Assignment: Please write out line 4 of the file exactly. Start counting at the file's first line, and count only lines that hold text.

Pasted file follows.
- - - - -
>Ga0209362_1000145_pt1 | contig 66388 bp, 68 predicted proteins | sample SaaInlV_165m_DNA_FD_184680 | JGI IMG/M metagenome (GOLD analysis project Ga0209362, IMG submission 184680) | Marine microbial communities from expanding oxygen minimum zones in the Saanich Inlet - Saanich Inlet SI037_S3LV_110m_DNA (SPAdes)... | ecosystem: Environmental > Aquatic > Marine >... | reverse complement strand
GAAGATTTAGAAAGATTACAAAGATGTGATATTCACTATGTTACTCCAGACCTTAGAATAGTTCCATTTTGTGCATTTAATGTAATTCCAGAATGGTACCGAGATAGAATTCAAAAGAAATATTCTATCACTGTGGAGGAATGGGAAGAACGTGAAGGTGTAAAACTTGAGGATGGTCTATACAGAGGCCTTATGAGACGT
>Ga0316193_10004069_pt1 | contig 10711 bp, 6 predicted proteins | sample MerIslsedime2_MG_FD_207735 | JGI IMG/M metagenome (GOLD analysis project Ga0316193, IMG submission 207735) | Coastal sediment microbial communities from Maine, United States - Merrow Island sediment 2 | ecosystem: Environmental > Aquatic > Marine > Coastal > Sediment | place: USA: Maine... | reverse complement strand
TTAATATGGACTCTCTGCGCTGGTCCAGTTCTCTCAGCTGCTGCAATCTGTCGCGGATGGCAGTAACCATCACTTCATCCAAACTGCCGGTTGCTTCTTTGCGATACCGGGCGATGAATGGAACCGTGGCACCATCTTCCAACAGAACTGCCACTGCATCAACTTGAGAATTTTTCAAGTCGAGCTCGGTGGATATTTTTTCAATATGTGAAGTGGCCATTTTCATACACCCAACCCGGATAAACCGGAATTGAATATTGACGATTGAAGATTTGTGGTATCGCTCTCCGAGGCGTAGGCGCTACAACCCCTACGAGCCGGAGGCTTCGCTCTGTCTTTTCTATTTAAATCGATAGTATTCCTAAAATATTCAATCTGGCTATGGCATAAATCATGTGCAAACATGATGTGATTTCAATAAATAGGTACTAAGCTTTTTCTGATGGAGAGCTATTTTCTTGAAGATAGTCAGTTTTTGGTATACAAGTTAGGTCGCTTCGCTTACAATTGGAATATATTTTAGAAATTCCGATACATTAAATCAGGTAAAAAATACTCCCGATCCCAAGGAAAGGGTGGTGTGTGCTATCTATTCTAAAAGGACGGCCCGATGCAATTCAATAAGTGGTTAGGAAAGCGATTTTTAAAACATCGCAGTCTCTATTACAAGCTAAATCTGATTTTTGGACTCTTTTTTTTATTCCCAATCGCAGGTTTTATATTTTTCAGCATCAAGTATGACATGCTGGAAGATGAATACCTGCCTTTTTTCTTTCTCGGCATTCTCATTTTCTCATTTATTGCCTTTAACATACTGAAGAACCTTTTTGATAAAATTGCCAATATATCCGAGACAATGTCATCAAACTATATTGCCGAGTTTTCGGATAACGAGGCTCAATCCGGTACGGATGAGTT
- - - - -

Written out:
TTAATATGGACTCTCTGCGCTGGTCCAGTTCTCTCAGCTGCTGCAATCTGTCGCGGATGGCAGTAACCATCACTTCATCCAAACTGCCGGTTGCTTCTTTGCGATACCGGGCGATGAATGGAACCGTGGCACCATCTTCCAACAGAACTGCCACTGCATCAACTTGAGAATTTTTCAAGTCGAGCTCGGTGGATATTTTTTCAATATGTGAAGTGGCCATTTTCATACACCCAACCCGGATAAACCGGAATTGAATATTGACGATTGAAGATTTGTGGTATCGCTCTCCGAGGCGTAGGCGCTACAACCCCTACGAGCCGGAGGCTTCGCTCTGTCTTTTCTATTTAAATCGATAGTATTCCTAAAATATTCAATCTGGCTATGGCATAAATCATGTGCAAACATGATGTGATTTCAATAAATAGGTACTAAGCTTTTTCTGATGGAGAGCTATTTTCTTGAAGATAGTCAGTTTTTGGTATACAAGTTAGGTCGCTTCGCTTACAATTGGAATATATTTTAGAAATTCCGATACATTAAATCAGGTAAAAAATACTCCCGATCCCAAGGAAAGGGTGGTGTGTGCTATCTATTCTAAAAGGACGGCCCGATGCAATTCAATAAGTGGTTAGGAAAGCGATTTTTAAAACATCGCAGTCTCTATTACAAGCTAAATCTGATTTTTGGACTCTTTTTTTTATTCCCAATCGCAGGTTTTATATTTTTCAGCATCAAGTATGACATGCTGGAAGATGAATACCTGCCTTTTTTCTTTCTCGGCATTCTCATTTTCTCATTTATTGCCTTTAACATACTGAAGAACCTTTTTGATAAAATTGCCAATATATCCGAGACAATGTCATCAAACTATATTGCCGAGTTTTCGGATAACGAGGCTCAATCCGGTACGGATGAGTT